These locomotive boilers are funny to see. A major goal is to have weight on the driving wheels. The locos are almost always bothered by wheel spin. The effect is to end up with a boiler that, except for the fire tubes, could easily be used for a scuba tank. I mean, what is the safe working pressure on a schedule 80 8" pipe? Almost 1500 p.s.i.
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Re: Flying a (steaming) kite

Post by Lopez Mike » Mon Jun 15, 2020 3:10 am

$75 bucks is really inexpensive to have a tube sheet done. I'm impressed.

Having done several over the years, and at times when I had very little cash and lots of time, I can attest to the fact that beyond good control over the diameter of the holes, the rest can be low precision. I have laid out the array with a straight edge, compass and scriber, hand center punched the locations, and then starting with a center drill and progressing through a 1/4" twist drill up through a nearly 1" drill, then finished with a reamer. I suspect that my locations might have wandered as much as a 1/32" or maybe a bit more. I generated a pile of chips and spent several evenings. I used a vertical mill as a drill press but finding someone with a large drill press that can slow down to perhaps 100-150 r.p.m. would suffice.

These were sheets only 10" and 12" in diameter fitting into well casing that wasn't all that round (as much as 1/8" out of round) so I had to do a bit of work with a hand grinder to get my fits for welding to the shell.

My personal bias is that if you are uncomfortable cranking up your hydro test to 1.5 times your safety setting, you've cut the corners too close.

It's not rocket science. Just don't do your own design and welding. Or let me sell tickets if you do. NASA has openings for low wage pressure vessel testers maybe?
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Re: Flying a (steaming) kite

Post by PeteThePen1 » Tue Jun 16, 2020 4:21 pm

Hi Fred and steamy Friends

Thanks for that very kind offer Fred. As a small contribution from this side of the pond I will chase up the equivalent boiler, if one exists, in the SBA designs library. I am assuming that one exists, but being locked down away from my library I cannot look it up.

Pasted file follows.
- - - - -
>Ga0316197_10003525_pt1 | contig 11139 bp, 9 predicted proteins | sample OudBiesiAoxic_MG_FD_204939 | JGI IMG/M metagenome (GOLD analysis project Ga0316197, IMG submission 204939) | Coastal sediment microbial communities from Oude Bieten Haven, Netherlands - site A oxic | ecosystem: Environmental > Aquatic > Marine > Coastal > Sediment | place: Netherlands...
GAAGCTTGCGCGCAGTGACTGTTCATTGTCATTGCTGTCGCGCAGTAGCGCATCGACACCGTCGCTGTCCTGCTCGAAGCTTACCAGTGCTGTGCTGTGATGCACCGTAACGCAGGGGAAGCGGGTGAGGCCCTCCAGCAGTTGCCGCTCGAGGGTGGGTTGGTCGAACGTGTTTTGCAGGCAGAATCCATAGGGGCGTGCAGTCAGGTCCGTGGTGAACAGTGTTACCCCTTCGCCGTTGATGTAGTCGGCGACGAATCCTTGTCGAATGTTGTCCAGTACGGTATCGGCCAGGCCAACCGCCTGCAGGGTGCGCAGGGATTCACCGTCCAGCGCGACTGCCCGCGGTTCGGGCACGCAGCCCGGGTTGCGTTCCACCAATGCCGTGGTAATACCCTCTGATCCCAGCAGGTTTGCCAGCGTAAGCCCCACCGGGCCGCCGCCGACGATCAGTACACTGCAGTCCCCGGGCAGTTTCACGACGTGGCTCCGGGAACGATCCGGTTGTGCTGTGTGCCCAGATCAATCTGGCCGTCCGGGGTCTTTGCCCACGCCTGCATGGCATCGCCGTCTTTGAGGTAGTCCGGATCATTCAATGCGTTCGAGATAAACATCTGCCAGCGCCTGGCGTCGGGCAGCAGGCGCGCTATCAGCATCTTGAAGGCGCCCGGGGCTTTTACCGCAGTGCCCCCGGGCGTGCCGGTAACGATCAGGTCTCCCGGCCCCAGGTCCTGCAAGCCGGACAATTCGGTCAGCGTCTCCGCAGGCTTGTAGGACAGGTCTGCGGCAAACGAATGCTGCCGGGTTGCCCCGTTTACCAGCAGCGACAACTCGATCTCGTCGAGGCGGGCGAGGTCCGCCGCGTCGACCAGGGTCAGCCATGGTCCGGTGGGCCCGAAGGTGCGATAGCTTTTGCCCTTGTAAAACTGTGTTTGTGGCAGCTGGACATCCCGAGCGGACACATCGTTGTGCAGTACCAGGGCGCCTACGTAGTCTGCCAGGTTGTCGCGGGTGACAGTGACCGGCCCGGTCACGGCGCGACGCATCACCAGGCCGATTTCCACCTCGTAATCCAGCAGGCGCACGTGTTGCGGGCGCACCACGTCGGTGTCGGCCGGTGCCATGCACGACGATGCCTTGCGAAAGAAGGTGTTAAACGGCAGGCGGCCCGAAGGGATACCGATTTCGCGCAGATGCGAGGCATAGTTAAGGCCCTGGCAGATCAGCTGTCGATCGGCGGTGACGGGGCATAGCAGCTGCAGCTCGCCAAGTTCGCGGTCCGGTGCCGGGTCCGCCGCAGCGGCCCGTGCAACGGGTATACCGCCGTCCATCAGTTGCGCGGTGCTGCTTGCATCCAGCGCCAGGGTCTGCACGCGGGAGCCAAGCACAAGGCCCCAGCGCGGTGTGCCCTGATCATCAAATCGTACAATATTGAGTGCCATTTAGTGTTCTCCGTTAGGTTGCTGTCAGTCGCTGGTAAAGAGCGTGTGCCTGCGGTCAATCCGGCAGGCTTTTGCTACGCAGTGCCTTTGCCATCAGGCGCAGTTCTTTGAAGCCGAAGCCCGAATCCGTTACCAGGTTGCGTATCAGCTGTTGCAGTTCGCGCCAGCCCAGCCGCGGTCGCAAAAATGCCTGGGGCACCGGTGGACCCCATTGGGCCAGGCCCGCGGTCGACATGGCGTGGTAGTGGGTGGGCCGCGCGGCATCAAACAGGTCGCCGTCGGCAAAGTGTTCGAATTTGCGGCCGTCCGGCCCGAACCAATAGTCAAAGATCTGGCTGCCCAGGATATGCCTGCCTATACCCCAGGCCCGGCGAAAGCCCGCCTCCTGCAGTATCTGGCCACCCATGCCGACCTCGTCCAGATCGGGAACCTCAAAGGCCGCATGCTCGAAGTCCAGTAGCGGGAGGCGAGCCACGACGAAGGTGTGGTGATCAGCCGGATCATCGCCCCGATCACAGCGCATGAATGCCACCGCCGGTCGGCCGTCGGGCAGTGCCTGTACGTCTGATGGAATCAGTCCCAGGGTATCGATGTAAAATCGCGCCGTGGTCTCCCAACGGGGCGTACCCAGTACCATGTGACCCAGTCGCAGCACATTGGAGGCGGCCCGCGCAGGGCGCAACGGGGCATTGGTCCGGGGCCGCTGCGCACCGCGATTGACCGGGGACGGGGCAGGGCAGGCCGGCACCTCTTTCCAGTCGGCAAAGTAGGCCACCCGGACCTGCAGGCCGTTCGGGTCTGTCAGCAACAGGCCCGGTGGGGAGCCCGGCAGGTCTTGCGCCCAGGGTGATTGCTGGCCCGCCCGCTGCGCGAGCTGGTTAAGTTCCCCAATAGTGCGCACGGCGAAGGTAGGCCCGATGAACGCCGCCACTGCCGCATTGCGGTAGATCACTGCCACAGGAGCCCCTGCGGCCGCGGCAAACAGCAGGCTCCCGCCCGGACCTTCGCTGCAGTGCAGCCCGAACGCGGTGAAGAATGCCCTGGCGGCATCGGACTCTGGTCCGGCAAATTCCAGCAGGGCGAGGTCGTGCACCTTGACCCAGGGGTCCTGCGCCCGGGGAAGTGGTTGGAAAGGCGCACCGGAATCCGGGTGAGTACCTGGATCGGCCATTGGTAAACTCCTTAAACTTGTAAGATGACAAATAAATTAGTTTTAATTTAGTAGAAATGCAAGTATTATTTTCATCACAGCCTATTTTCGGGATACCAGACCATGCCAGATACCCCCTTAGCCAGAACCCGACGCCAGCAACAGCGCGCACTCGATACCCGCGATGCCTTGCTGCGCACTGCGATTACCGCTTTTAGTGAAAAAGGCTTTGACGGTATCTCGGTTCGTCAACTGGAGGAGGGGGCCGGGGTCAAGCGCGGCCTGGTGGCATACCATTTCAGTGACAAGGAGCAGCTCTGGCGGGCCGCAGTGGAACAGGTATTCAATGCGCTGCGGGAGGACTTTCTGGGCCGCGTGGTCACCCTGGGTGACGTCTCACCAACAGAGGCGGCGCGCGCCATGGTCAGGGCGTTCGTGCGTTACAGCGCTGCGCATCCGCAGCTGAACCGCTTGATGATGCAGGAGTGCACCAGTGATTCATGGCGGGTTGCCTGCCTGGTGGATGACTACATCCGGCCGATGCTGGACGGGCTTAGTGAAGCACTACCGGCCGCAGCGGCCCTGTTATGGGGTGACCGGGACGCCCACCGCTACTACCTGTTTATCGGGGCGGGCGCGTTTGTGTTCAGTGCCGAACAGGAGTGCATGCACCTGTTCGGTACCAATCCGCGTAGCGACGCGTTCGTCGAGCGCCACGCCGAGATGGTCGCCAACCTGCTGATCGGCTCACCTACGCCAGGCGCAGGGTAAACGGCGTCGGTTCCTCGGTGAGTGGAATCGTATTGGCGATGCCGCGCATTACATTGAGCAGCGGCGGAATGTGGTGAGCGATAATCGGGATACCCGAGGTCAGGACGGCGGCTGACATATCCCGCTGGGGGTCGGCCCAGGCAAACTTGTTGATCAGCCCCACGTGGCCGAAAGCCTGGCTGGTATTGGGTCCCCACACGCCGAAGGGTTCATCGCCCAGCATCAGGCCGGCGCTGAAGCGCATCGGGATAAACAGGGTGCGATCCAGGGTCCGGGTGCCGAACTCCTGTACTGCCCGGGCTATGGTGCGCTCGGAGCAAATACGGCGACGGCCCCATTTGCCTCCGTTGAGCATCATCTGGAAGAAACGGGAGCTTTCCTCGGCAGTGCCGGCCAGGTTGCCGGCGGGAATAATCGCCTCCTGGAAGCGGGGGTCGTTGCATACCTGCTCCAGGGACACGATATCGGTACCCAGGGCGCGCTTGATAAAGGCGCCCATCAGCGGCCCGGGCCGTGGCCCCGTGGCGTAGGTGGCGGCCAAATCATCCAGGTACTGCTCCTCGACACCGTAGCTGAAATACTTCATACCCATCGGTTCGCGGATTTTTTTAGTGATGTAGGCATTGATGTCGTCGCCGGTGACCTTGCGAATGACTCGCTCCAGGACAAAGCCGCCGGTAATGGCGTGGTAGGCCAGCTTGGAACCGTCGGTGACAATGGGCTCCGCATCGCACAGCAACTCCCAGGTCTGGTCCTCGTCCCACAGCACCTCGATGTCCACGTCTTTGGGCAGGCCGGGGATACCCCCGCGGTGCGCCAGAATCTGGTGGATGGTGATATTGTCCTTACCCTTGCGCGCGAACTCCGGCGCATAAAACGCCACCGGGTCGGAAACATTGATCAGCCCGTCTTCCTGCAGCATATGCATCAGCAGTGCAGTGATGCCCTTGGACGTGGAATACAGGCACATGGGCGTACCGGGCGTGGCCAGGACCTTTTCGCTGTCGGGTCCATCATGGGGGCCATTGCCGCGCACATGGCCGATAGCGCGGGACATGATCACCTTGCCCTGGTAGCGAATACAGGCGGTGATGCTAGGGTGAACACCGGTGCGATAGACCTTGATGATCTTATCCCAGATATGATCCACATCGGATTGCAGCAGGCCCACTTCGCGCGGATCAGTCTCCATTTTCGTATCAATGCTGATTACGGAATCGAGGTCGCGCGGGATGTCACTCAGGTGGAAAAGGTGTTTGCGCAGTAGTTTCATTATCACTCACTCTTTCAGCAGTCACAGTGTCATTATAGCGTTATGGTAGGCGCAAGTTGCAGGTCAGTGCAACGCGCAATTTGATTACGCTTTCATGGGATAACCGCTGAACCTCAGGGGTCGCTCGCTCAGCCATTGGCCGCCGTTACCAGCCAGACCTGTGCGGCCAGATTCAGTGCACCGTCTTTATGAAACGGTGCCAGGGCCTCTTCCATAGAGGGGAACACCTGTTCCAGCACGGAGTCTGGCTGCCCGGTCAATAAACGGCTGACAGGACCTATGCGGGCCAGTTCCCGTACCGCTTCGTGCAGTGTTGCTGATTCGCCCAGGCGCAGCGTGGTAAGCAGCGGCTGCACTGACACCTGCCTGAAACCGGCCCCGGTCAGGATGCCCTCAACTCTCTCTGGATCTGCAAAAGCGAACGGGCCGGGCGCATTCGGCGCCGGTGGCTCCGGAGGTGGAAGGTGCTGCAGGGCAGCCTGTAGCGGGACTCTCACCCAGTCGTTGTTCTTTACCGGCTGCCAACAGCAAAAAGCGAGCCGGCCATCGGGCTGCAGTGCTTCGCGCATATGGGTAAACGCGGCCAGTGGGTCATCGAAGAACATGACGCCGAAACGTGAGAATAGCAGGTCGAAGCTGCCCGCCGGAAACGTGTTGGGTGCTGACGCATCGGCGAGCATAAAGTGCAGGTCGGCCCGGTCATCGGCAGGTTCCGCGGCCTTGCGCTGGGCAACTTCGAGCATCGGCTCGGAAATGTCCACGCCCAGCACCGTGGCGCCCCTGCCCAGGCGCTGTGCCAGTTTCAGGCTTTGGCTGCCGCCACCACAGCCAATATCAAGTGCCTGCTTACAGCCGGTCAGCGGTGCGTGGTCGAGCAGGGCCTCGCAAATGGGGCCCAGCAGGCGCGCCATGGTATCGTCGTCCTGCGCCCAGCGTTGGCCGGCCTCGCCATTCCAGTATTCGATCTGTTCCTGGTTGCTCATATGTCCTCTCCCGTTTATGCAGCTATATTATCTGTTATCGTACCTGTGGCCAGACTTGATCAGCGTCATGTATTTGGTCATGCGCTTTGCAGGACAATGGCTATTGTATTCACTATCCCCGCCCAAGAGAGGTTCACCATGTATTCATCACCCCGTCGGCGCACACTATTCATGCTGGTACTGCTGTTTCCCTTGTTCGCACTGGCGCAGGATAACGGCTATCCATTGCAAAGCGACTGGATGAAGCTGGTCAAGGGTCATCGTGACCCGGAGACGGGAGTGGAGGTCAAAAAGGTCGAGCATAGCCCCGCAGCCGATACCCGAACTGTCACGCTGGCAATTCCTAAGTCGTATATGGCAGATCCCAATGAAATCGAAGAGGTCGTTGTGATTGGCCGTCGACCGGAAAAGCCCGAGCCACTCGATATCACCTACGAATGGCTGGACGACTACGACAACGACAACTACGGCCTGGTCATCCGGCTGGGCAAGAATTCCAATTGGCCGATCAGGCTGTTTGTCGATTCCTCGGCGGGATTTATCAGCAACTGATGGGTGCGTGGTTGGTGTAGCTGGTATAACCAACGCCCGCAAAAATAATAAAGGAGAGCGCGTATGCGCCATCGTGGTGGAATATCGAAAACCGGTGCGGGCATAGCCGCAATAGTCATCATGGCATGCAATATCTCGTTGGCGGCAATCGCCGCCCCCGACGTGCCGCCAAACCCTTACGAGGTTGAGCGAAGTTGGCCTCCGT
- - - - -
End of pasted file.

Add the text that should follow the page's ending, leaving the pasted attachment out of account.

Can I also suggest that we should add into this the base (if that is the correct term) on which the pressure vessel would sit and then the 'bit at the top' under the funnel. I am also envisaging the idea of making some suggestions for the valves that will need to be fitted, the water gauge, the stem drier, etc. which could be laid out as a table. Thus one column could be European fittings, another US fittings and so on. I am not at all clear on the prevalence of BSP and NPT threads around the world, but I am sure that readers will prompt us.

The idea is that the documentation will enable the new entrant to almost work down the list and get stuff as funds permit. I guess we also ought to draw up things like fire door and latches, fire bars, ash pan, insulation fitting and fixing, etc. either as separate drawing or part of the main drawing.

However, since this is a cooperative endeavour, I would be pleased to what you all have to say.

Regards

Pete
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Re: Flying a (steaming) kite

Post by PeteThePen1 » Wed Jun 17, 2020 9:02 pm

Hi Folks

A further update for you with this idea.

It seems that the SBA boiler design library does have a firetube design for an 18" diameter X 24" high pressure vessel that was drawn up by David Beale. I have been passed a couple of pictures for Fred (coming to you later tonight or tomorrow Fred). There is positive interest which is encouraging.

As an exercise I have downloaded a chunk of data from the old SBA Steamboat Register (the up to date register does not allow a search by length of boat strangely) for boats of 18ft and less. Using that data I have worked out the steam consumption in lbs/hr (E & OE!) for all their installed engines. My first impression is that a lot of the boats are over engined, but see what you think. My intention was to get a feel for the typical smaller boat engine but this has not really achieved that goal. More work required I expect.
Lbs Per Hour against length.png
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Getting late so that is it for now.

Pete